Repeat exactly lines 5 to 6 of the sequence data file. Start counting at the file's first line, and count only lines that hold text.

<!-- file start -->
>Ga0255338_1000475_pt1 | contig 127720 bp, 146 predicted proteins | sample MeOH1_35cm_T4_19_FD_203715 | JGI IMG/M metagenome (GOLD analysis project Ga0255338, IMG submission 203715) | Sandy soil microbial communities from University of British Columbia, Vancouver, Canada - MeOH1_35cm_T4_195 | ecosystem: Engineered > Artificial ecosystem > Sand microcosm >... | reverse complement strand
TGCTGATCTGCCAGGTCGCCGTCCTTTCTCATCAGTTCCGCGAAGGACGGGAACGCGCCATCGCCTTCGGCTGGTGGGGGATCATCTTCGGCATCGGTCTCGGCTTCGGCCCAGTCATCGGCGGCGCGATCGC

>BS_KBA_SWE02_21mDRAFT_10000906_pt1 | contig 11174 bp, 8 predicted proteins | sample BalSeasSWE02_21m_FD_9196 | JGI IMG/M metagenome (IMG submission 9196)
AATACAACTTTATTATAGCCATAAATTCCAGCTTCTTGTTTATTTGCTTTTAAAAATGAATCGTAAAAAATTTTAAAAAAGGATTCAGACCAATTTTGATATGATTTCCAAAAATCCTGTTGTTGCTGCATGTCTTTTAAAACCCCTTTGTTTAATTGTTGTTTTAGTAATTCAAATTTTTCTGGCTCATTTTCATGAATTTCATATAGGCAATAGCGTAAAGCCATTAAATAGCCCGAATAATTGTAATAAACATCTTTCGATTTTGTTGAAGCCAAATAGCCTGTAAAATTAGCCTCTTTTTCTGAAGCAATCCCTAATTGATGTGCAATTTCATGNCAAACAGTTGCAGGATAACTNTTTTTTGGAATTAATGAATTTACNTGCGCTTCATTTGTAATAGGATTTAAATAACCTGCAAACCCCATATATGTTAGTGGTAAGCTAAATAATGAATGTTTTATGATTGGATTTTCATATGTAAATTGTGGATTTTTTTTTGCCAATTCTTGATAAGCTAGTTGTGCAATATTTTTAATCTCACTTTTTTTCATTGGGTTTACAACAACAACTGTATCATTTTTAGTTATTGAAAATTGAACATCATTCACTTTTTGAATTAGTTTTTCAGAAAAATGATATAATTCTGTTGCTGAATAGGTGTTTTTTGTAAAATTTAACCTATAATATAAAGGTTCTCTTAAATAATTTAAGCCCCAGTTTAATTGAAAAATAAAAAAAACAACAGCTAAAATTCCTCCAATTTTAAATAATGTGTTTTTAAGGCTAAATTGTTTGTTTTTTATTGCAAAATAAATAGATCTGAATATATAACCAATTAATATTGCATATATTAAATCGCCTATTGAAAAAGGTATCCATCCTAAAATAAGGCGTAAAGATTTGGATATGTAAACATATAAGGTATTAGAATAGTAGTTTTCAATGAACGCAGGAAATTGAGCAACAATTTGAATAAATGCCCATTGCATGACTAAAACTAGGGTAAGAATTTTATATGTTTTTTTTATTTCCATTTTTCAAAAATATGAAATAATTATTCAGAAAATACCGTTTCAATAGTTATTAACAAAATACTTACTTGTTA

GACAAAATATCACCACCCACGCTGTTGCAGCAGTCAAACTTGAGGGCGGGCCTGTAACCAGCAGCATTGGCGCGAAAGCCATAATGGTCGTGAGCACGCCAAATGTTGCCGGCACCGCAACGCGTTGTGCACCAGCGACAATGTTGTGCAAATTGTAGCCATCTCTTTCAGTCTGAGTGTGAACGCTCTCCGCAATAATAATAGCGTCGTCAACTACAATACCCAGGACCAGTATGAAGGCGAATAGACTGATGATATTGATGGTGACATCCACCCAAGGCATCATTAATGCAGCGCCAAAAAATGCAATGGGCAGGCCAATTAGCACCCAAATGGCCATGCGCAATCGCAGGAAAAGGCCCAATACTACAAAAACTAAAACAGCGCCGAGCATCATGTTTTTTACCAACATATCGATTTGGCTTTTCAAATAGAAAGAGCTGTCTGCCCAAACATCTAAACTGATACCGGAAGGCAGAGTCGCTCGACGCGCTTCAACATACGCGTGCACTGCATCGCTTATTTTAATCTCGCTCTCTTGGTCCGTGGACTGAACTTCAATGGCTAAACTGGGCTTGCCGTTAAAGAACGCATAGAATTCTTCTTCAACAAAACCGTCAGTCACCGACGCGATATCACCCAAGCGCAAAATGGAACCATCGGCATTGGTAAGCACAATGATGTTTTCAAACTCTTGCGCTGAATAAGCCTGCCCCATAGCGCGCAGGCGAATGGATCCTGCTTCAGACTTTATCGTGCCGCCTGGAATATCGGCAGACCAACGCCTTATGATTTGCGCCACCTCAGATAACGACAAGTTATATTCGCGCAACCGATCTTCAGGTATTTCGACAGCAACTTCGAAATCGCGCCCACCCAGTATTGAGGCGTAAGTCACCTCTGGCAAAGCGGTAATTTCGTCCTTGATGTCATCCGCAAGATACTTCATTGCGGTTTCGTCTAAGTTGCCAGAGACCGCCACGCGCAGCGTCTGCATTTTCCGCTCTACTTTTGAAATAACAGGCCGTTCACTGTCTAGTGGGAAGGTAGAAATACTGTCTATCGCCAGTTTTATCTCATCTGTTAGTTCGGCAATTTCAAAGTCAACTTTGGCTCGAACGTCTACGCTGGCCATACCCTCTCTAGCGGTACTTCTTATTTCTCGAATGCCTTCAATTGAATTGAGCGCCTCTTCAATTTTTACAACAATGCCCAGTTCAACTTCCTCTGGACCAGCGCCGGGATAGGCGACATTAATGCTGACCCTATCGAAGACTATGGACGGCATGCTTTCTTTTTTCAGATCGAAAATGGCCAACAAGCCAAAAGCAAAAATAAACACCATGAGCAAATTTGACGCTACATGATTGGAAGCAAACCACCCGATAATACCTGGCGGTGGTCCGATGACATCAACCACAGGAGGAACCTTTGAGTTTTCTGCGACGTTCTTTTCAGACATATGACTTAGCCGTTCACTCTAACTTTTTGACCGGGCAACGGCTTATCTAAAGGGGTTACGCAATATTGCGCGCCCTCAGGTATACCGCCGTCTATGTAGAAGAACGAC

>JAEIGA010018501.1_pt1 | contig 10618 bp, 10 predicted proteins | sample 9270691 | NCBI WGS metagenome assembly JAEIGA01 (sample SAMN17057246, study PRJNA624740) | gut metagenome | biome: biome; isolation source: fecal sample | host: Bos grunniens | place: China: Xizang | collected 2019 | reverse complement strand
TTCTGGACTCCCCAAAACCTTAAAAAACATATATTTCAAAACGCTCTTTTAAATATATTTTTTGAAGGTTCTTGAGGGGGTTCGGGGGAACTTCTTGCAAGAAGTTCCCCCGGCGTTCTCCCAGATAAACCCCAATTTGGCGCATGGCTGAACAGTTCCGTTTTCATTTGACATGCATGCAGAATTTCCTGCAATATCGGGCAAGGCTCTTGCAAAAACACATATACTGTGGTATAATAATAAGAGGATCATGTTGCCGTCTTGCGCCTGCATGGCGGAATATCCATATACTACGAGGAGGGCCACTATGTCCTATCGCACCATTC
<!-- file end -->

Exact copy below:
GACAAAATATCACCACCCACGCTGTTGCAGCAGTCAAACTTGAGGGCGGGCCTGTAACCAGCAGCATTGGCGCGAAAGCCATAATGGTCGTGAGCACGCCAAATGTTGCCGGCACCGCAACGCGTTGTGCACCAGCGACAATGTTGTGCAAATTGTAGCCATCTCTTTCAGTCTGAGTGTGAACGCTCTCCGCAATAATAATAGCGTCGTCAACTACAATACCCAGGACCAGTATGAAGGCGAATAGACTGATGATATTGATGGTGACATCCACCCAAGGCATCATTAATGCAGCGCCAAAAAATGCAATGGGCAGGCCAATTAGCACCCAAATGGCCATGCGCAATCGCAGGAAAAGGCCCAATACTACAAAAACTAAAACAGCGCCGAGCATCATGTTTTTTACCAACATATCGATTTGGCTTTTCAAATAGAAAGAGCTGTCTGCCCAAACATCTAAACTGATACCGGAAGGCAGAGTCGCTCGACGCGCTTCAACATACGCGTGCACTGCATCGCTTATTTTAATCTCGCTCTCTTGGTCCGTGGACTGAACTTCAATGGCTAAACTGGGCTTGCCGTTAAAGAACGCATAGAATTCTTCTTCAACAAAACCGTCAGTCACCGACGCGATATCACCCAAGCGCAAAATGGAACCATCGGCATTGGTAAGCACAATGATGTTTTCAAACTCTTGCGCTGAATAAGCCTGCCCCATAGCGCGCAGGCGAATGGATCCTGCTTCAGACTTTATCGTGCCGCCTGGAATATCGGCAGACCAACGCCTTATGATTTGCGCCACCTCAGATAACGACAAGTTATATTCGCGCAACCGATCTTCAGGTATTTCGACAGCAACTTCGAAATCGCGCCCACCCAGTATTGAGGCGTAAGTCACCTCTGGCAAAGCGGTAATTTCGTCCTTGATGTCATCCGCAAGATACTTCATTGCGGTTTCGTCTAAGTTGCCAGAGACCGCCACGCGCAGCGTCTGCATTTTCCGCTCTACTTTTGAAATAACAGGCCGTTCACTGTCTAGTGGGAAGGTAGAAATACTGTCTATCGCCAGTTTTATCTCATCTGTTAGTTCGGCAATTTCAAAGTCAACTTTGGCTCGAACGTCTACGCTGGCCATACCCTCTCTAGCGGTACTTCTTATTTCTCGAATGCCTTCAATTGAATTGAGCGCCTCTTCAATTTTTACAACAATGCCCAGTTCAACTTCCTCTGGACCAGCGCCGGGATAGGCGACATTAATGCTGACCCTATCGAAGACTATGGACGGCATGCTTTCTTTTTTCAGATCGAAAATGGCCAACAAGCCAAAAGCAAAAATAAACACCATGAGCAAATTTGACGCTACATGATTGGAAGCAAACCACCCGATAATACCTGGCGGTGGTCCGATGACATCAACCACAGGAGGAACCTTTGAGTTTTCTGCGACGTTCTTTTCAGACATATGACTTAGCCGTTCACTCTAACTTTTTGACCGGGCAACGGCTTATCTAAAGGGGTTACGCAATATTGCGCGCCCTCAGGTATACCGCCGTCTATGTAGAAGAACGAC

>JAEIGA010018501.1_pt1 | contig 10618 bp, 10 predicted proteins | sample 9270691 | NCBI WGS metagenome assembly JAEIGA01 (sample SAMN17057246, study PRJNA624740) | gut metagenome | biome: biome; isolation source: fecal sample | host: Bos grunniens | place: China: Xizang | collected 2019 | reverse complement strand